A couple months ago, I was showing off a new pistol to a friend of mine. This friend carries a gun regularly, but certainly is not involved in the world of self-defense the way I am. His first question about the pistol was, “How accurate is it?”
After I assured him it would do the job, we chatted a bit more and went our separate ways. But something was gnawing at me. At first I thought I was being a little overly sensitive. Perhaps my delicate male ego was hurt because I thought he was questioning the quality of my pistol. Soon I realized that was not it. What was rolling around in my brain was the reason for the question about accuracy.
You see, there is no good reason to really get too deep down the accuracy rabbit hole unless you are going to be using your pistol for bullseye competition or some other long-range shooting event. Yep. I said it. I called shooting a target at 25 yards a “long-range” shooting event.
I don’t get into that sort of competition. That is not why I own and use pistols. I can shoot straight at distance. In fact, I just came in second in an impromptu shooting event where some friends and I were shooting 4-inch clay pigeons scattered around the berm behind the 25-yard target. But that is not a gunfight. And unless things get REALLY out of hand, I don’t expect to be in a gunfight where I am required to take a 25-yard shot.
When it comes to accuracy, I demand that my pistols be able to put rounds into the chest cavity of a human attacker at ranges between contact and about 15 feet. For you accuracy snobs out there, I will grant you this: It is much easier to put rounds into the chest cavity if you have a highly accurate pistol. But on the flip side of that, if your pistol shoots an 8-inch group from a Ransom rest at 25 yards, I say that is good enough. What would that be, a 2.6-inch group at 25 feet? That means the gun is doing its job of putting projectiles where you are aiming. Now you need to do your job and aim correctly. That’s pretty difficult in a high-stress situation.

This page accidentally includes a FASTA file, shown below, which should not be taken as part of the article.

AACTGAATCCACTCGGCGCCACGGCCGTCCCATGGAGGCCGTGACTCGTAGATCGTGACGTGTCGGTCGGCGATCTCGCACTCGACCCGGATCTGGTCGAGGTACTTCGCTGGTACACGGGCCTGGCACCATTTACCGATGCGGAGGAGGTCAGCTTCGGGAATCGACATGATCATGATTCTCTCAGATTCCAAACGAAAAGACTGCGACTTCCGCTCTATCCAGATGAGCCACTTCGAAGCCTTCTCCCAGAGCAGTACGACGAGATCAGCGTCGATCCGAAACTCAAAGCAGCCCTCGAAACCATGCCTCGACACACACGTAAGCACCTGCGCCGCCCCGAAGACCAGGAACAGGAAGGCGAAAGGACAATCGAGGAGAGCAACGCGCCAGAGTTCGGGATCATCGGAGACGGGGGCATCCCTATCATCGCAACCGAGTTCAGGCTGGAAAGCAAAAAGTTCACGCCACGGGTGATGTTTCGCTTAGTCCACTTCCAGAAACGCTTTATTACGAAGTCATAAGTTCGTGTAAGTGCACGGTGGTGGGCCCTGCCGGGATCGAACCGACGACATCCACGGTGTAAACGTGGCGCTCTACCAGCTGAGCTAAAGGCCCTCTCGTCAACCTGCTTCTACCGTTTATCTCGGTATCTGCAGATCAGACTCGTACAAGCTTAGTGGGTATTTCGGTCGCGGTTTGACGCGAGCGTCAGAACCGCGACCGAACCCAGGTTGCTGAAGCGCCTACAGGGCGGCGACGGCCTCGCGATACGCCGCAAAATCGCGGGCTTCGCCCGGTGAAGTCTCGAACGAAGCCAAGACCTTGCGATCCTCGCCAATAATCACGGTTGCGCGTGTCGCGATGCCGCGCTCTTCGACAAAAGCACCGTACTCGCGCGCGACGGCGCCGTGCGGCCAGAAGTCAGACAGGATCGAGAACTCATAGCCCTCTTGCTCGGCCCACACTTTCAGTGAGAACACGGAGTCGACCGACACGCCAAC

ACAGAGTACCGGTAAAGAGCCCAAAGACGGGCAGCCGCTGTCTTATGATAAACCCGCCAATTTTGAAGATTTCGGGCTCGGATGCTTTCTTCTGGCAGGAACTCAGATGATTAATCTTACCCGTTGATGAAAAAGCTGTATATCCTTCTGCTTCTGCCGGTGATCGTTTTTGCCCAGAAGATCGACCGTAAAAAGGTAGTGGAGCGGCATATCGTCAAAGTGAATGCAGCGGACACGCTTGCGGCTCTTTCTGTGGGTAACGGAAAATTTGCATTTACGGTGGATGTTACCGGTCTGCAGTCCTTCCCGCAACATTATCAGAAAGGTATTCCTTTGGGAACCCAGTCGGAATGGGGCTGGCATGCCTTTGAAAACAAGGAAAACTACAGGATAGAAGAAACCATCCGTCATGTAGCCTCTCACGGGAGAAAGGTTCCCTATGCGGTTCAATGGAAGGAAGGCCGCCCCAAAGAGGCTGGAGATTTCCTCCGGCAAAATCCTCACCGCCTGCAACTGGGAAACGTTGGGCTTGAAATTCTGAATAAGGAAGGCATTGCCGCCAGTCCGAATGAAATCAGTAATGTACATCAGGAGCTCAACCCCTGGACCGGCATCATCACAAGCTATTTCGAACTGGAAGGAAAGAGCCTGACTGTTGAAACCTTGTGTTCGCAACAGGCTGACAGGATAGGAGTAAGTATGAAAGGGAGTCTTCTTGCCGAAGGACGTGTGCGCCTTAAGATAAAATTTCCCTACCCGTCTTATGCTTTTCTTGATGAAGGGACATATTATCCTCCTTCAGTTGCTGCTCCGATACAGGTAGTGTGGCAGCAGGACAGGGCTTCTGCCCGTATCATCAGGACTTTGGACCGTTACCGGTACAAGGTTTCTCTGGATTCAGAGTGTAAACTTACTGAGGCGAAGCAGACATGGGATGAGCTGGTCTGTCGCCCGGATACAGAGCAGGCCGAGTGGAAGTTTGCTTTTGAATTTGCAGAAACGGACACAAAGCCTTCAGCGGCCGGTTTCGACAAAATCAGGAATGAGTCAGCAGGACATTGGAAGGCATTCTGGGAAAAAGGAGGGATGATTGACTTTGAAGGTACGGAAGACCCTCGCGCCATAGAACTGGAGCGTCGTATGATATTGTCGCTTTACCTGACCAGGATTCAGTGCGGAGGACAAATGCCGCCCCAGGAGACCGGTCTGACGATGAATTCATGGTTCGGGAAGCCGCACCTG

Gunfights are close. They are fast. They are dynamic. They are stressful. You don’t need the hammer-forged barrel with the custom-cut rifling and the match-grade trigger and the secret squirrel “God as my witness” sights with the .125-inch post and .156-inch notch.
What you really need is a gun that you will carry all day, every day. You need a gun that goes “bang” every time you pull the trigger. You need to be able to hit an 11- by 17-inch piece of paper from 3 feet while you are moving to cover and pushing your loved ones out of the way.
You need the strength and skill to be able to fight your attacker while you control your gun and shove it in his ribs for one shot that will, hopefully, convince the bad guy that this fight is not worth having.
If you can shoot one ragged hole at 25 yards, I say, “Jolly good.” But now, shove the heel of your left hand into an attacker’s chin, turn to protect your gun, draw and fire from retention as you take two steps backward on uneven ground. If those rounds hit the target, your gun is accurate enough.
All you need then is to work on your fighting skills.